Running on pollution!
Although we know we must wean ourselves off the oil-based energy model, renewable sources of energy pose storage and transportation problems. However, a possible solution has appeared on the horizon: what about turning the polluting emissions that are saturating the atmosphere into fuel? This is exactly what the ELCAT exploratory project (Electrocatalytic Gas-Phase Conversion of CO2 in Confined Catalysts), which came to an end in February 2008, has managed to do, by converting carbon dioxide into hydrocarbons.
The energy issue is ubiquitous. It seems that nobody will miss an opportunity to remind us that hydrocarbon reserves are running out and, to compound matters, that the atmosphere is becoming saturated with carbon dioxide (CO2) – with serious consequences that evident every day. In a bid to change all this, an exciting research project has set out to design and manufacture an autonomous fuel cell able to use solar energy to convert carbon dioxide into liquid fuel that can be injected directly into an engine.
The system for doing this can produce fuel for immediate use, unlike hydrogen, for example, which requires yet more time and resources to develop the necessary distribution infrastructure.
Story of a dream
But initially the gamble was far from being won. As the carbon dioxide molecule – CO2 – is highly stable, a highly energy-consuming reaction is needed to split its constituent atoms. It was this appetite for energy that finally got the better of the Japanese team from Hitachi Green Data Center that pioneered research into the process back in the 1990s.
In spite of this, scientists still wanted to make the dream reality. At the beginning of the decade, researchers from the University of Messina (IT) decided to pick up where the Japanese had left off. This time they used solar energy. Initially solar energy removed the barriers to high energy consumption, as it is free of charge and available in unlimited supply. During the course of their work the Italian scientists noticed that an electrocatalytic reaction could be produced under ambient temperature and pressure conditions. To do this they had to use nanotubes, which have only recently been produced on a large scale. The research team then called in partners with complementary expertise. This led to the launch of the European ELCAT project in 2004.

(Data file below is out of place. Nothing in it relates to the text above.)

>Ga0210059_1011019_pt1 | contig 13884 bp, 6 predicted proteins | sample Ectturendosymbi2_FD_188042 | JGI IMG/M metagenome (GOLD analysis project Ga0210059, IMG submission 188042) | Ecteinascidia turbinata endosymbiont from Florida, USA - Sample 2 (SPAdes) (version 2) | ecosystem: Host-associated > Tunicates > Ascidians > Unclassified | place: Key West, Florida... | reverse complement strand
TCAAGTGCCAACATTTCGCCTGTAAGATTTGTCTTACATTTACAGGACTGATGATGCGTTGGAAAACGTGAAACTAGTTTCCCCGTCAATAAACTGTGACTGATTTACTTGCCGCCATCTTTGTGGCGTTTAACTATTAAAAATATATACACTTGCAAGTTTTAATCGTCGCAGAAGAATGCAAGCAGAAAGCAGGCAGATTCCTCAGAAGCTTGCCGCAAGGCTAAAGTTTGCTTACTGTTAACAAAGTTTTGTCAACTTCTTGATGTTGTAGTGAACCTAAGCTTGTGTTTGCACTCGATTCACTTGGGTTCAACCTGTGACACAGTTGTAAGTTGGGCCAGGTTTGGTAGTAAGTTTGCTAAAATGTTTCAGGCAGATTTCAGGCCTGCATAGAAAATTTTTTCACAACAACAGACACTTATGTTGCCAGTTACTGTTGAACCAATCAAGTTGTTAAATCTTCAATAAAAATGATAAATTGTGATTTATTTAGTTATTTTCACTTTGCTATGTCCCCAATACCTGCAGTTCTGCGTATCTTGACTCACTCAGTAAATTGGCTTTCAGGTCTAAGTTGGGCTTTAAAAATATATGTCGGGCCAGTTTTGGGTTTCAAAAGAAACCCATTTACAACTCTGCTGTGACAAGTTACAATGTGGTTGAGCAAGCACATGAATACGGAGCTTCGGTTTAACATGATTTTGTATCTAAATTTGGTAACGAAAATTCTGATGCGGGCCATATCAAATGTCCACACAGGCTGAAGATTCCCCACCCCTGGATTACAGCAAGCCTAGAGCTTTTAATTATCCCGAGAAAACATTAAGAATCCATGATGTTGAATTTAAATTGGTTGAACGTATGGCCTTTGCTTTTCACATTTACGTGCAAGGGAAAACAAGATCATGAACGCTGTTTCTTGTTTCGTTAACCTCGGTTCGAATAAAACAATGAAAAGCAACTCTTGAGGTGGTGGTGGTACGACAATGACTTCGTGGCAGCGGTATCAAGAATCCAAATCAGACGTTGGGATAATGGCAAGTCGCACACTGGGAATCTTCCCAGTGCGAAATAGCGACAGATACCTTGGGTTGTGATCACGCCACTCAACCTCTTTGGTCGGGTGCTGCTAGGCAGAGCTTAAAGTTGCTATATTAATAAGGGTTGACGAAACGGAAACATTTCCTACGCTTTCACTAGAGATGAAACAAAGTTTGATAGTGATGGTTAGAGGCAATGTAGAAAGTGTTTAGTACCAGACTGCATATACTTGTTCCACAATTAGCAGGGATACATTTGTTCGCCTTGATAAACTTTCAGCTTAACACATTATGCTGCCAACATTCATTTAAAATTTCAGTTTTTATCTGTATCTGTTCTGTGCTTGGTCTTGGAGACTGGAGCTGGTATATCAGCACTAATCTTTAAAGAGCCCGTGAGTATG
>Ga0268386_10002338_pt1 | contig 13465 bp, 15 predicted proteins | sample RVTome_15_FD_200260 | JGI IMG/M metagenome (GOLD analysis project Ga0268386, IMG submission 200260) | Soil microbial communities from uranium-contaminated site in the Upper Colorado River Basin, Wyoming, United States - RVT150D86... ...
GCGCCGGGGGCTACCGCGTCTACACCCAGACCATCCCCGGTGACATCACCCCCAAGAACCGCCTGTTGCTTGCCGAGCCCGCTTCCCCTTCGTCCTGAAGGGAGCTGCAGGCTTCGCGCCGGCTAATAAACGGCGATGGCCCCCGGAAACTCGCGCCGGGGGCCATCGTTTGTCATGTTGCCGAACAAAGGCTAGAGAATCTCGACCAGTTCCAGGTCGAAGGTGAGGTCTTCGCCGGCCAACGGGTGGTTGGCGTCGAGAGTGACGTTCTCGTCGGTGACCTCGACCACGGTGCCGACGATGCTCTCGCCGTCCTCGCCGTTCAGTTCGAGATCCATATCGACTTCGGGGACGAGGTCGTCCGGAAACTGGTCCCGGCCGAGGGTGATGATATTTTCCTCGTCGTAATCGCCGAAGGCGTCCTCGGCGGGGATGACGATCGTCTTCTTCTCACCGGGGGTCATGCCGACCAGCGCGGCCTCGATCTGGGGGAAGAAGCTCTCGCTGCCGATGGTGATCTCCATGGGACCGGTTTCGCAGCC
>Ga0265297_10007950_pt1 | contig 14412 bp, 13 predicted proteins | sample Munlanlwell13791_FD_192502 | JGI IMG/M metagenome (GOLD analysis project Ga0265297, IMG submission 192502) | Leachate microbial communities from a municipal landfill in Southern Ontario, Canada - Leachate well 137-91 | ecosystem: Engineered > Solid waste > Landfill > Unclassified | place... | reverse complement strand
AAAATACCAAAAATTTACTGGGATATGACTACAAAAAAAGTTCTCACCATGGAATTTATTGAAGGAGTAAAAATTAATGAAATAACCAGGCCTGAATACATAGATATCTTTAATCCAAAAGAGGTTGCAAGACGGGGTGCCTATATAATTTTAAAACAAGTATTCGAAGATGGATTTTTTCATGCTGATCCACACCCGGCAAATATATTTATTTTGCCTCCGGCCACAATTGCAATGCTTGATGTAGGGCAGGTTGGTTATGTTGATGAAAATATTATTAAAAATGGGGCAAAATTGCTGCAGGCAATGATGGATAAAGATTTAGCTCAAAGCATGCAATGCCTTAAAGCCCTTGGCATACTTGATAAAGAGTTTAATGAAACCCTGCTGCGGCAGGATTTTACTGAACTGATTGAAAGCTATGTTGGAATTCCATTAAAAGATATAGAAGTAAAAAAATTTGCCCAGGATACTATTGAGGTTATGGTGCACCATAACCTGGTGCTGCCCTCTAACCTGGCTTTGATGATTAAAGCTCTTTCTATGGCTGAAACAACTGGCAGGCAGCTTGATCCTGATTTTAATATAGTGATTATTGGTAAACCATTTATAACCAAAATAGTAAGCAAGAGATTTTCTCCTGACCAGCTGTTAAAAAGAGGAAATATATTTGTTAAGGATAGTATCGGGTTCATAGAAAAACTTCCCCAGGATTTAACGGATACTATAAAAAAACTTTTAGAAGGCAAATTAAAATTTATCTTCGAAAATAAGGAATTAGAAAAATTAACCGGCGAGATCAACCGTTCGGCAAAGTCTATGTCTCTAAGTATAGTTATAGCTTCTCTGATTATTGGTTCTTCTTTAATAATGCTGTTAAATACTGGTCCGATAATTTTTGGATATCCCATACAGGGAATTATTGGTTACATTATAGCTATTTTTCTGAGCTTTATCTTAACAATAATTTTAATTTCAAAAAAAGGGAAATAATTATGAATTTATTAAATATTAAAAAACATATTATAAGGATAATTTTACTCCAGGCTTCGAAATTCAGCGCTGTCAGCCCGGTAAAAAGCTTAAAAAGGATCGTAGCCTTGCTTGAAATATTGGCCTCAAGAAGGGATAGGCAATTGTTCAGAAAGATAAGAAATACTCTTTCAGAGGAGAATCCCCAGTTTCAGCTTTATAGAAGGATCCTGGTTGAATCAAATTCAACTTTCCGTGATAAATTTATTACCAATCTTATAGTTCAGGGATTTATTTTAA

The ELCAT project is financed to the tune of approximately € 875 000 by the NEST programme (New and Emerging Science and Technology), which is part of the European Union's Sixth Framework Programme for Research and Technological Development. Dominique Bégin, a researcher at France’s National Scientific Research Centre (CNRS), heads up the French arm of the project at the laboratory for materials, surfaces and processes for catalysis at Louis Pasteur University in Strasbourg (FR), describes ELCAT’s aims: “The project began by exploring the feasibility of the process. We were not yet interested in energy output because, in the current state of progress, it is tiny.”
What the project has done, though, is to prove that conversion is possible. “It is not only a question of basic research, but also of applying research to this feasibility, all without a profit motive,” the French scientist adds.
The beauty of soft chemistry
And the process works! A fuel cell uses carbon dioxide to produce hydrocarbons under normal conditions. The first phase is to split water molecules into protons and electrons in the first compartment of the fuel cell, using solar energy and a titanium oxide catalyst. The result is energy in the form of hydrogen and electrons, which, in a second phase, needs to be converted to a form of energy that can be used with existing infrastructure (that is to say, high energy-density liquid fuels).
In this second phase, the electrons and protons on the other side of the fuel cell are used to reduce the CO2 to hydrocarbon compounds (CxHy).
This part of the reaction takes place in carbon nanotubes, which conduct electrons. The internal walls of the nanotubes are lined with platinum to induce catalysis. This technology is the key to the success of the process, using soft chemistry (a recent discipline inspired by the metabolism of living beings to circumvent the problem of energy-intensive reactions that can be triggered only under very high pressures and/or temperatures).
However, the real beauty of the process is that it uses very small nanotubes, only around 50 nanometres in diameter. This induces a capillary action that ultimately confines the materials in the nanotube: it causes the ‘pressure’ in the nanotube to rise naturally by an infinitesimal amount. This enables CO2 to be converted in an environment where neither the pressure nor the temperature parameters have been modified and which can be considered as standard: 20°C and 1 atmosphere (= 101 325 kilopascals).